Saturated soils, full rivers and dams and expected rain will increase the risk of further flooding in the Basin.

Threats to water quality for November 2022

Water quality

The likelihood of water quality issues has increased as high flows move through catchments, and floodwaters bring nutrient loads into river systems. Several rivers in the southern Basin are at high risk of blackwater and/or low dissolved oxygen.

The Murray–Darling Basin Authority and state authorities monitor water quality across the Basin year-round. For more information on water quality and a map of threats, see the water quality page of our website.

Summary of key water quality issues

  • Hypoxic blackwater: Current high flows and flooding is interacting with organic matter and carbon on the floodplains, increasing the risk of hypoxic blackwater events in the southern Basin.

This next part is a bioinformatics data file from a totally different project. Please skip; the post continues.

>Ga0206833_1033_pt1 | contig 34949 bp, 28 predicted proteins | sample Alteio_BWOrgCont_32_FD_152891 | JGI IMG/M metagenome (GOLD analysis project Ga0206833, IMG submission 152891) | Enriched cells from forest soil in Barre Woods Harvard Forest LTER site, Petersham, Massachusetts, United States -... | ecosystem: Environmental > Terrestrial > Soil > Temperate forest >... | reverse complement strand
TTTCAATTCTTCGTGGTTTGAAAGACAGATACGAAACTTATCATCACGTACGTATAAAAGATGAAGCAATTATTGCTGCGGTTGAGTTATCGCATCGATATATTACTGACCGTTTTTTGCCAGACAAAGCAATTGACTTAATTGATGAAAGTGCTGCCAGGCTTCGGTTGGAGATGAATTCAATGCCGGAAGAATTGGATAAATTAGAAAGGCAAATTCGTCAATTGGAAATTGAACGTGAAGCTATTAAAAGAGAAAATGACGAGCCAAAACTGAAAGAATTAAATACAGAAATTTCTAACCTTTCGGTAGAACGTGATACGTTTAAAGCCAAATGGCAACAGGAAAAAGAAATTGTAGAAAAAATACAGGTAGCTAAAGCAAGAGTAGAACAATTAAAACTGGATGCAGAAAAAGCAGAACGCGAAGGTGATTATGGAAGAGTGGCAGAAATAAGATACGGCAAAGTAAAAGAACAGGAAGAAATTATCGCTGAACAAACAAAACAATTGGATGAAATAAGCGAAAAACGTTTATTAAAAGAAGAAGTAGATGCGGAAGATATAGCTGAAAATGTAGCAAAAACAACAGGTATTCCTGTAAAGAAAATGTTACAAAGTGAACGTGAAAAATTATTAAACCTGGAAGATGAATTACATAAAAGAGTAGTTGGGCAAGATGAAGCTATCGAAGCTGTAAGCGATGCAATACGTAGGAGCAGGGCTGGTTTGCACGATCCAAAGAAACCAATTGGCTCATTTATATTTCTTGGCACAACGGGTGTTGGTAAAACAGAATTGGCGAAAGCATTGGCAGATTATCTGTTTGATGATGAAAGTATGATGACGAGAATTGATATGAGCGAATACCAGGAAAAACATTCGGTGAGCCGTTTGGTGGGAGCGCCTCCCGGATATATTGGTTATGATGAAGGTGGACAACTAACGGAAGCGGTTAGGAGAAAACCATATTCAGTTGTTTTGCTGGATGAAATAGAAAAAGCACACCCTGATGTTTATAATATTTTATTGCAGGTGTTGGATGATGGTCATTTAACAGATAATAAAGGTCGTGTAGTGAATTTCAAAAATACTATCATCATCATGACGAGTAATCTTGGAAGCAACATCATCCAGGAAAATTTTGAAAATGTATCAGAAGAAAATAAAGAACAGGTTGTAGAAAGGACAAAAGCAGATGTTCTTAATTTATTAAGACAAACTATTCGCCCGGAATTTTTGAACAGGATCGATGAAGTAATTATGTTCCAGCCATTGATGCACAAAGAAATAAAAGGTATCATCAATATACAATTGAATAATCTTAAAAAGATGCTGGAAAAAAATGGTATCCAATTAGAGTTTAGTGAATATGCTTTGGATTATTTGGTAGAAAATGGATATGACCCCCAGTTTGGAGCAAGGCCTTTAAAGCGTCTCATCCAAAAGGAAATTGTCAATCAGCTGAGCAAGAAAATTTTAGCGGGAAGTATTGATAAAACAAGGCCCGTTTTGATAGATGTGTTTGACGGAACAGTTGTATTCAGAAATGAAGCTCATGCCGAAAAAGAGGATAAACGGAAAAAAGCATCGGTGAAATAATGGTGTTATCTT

• Low dissolved oxygen: In some systems, dissolved oxygen levels are falling due to flooding. At present these levels generally remain above critical ecological thresholds.
  • Blue-green algae: There is currently a low risk of blue-green algae, however conditions have the potential to change rapidly. For the latest information on blue-green algae alerts, contact the relevant state government contacts via the Getting information about current algal blooms page of our website.

Spotlight: How we run the River Murray System

Image: Aerial view of Yarrawonga Weir on the Murray River.

The Murray–Darling Basin Authority (MDBA) takes a Basin-wide, collaborative approach to managing water to achieve a healthy and productive river system.